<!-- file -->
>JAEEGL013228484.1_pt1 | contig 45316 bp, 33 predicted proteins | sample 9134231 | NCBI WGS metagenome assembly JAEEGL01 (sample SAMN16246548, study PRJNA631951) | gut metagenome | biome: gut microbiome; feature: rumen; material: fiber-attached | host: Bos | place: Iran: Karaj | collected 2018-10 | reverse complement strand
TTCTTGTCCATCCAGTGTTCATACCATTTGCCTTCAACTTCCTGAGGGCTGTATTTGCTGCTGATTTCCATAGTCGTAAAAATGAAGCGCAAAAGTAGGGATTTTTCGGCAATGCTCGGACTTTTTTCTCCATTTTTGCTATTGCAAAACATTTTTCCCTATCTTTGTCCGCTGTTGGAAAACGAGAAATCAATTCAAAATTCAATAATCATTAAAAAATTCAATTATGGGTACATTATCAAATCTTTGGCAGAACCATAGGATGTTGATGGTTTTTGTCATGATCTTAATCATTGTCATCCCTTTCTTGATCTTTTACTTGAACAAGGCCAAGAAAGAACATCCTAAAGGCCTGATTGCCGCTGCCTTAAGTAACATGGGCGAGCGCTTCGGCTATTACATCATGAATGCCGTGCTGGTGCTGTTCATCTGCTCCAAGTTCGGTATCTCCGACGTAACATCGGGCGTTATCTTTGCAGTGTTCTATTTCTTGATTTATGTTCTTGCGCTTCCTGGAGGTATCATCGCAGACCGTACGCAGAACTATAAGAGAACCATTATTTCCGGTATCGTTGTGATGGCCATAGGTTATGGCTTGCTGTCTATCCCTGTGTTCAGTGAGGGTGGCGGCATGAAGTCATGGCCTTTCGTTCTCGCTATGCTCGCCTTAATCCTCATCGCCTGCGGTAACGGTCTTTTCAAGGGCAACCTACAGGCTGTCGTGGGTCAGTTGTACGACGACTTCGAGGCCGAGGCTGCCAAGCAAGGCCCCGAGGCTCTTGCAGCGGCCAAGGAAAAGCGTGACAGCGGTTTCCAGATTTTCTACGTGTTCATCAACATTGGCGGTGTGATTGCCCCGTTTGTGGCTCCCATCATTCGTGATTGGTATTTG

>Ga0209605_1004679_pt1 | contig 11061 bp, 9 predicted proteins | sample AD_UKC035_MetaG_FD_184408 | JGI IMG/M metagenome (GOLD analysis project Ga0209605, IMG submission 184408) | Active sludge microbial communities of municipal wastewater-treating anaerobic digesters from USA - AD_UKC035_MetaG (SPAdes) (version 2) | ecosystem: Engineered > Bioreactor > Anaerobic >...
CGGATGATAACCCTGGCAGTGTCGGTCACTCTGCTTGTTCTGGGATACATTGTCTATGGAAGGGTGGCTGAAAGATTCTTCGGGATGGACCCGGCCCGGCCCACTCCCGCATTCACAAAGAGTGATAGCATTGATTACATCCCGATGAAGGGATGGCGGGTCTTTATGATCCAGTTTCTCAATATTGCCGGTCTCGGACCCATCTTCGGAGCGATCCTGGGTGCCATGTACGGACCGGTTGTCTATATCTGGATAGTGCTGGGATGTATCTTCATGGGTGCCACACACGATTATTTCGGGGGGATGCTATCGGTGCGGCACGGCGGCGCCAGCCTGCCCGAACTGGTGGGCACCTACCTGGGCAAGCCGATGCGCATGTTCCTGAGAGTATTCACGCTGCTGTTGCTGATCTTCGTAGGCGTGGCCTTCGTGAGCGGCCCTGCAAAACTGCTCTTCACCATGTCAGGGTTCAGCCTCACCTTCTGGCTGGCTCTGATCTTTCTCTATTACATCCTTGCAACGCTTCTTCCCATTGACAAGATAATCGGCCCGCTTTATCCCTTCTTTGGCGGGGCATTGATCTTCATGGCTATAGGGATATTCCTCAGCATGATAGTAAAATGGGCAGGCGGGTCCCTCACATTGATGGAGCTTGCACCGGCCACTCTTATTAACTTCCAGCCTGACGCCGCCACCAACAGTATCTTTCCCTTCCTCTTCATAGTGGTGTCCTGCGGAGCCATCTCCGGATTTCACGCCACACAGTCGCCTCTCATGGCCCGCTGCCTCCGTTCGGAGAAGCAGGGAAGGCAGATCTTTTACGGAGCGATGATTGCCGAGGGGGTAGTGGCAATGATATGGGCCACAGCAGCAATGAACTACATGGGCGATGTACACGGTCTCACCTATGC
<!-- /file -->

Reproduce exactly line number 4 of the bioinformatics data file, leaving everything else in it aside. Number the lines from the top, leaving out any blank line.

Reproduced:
CGGATGATAACCCTGGCAGTGTCGGTCACTCTGCTTGTTCTGGGATACATTGTCTATGGAAGGGTGGCTGAAAGATTCTTCGGGATGGACCCGGCCCGGCCCACTCCCGCATTCACAAAGAGTGATAGCATTGATTACATCCCGATGAAGGGATGGCGGGTCTTTATGATCCAGTTTCTCAATATTGCCGGTCTCGGACCCATCTTCGGAGCGATCCTGGGTGCCATGTACGGACCGGTTGTCTATATCTGGATAGTGCTGGGATGTATCTTCATGGGTGCCACACACGATTATTTCGGGGGGATGCTATCGGTGCGGCACGGCGGCGCCAGCCTGCCCGAACTGGTGGGCACCTACCTGGGCAAGCCGATGCGCATGTTCCTGAGAGTATTCACGCTGCTGTTGCTGATCTTCGTAGGCGTGGCCTTCGTGAGCGGCCCTGCAAAACTGCTCTTCACCATGTCAGGGTTCAGCCTCACCTTCTGGCTGGCTCTGATCTTTCTCTATTACATCCTTGCAACGCTTCTTCCCATTGACAAGATAATCGGCCCGCTTTATCCCTTCTTTGGCGGGGCATTGATCTTCATGGCTATAGGGATATTCCTCAGCATGATAGTAAAATGGGCAGGCGGGTCCCTCACATTGATGGAGCTTGCACCGGCCACTCTTATTAACTTCCAGCCTGACGCCGCCACCAACAGTATCTTTCCCTTCCTCTTCATAGTGGTGTCCTGCGGAGCCATCTCCGGATTTCACGCCACACAGTCGCCTCTCATGGCCCGCTGCCTCCGTTCGGAGAAGCAGGGAAGGCAGATCTTTTACGGAGCGATGATTGCCGAGGGGGTAGTGGCAATGATATGGGCCACAGCAGCAATGAACTACATGGGCGATGTACACGGTCTCACCTATGC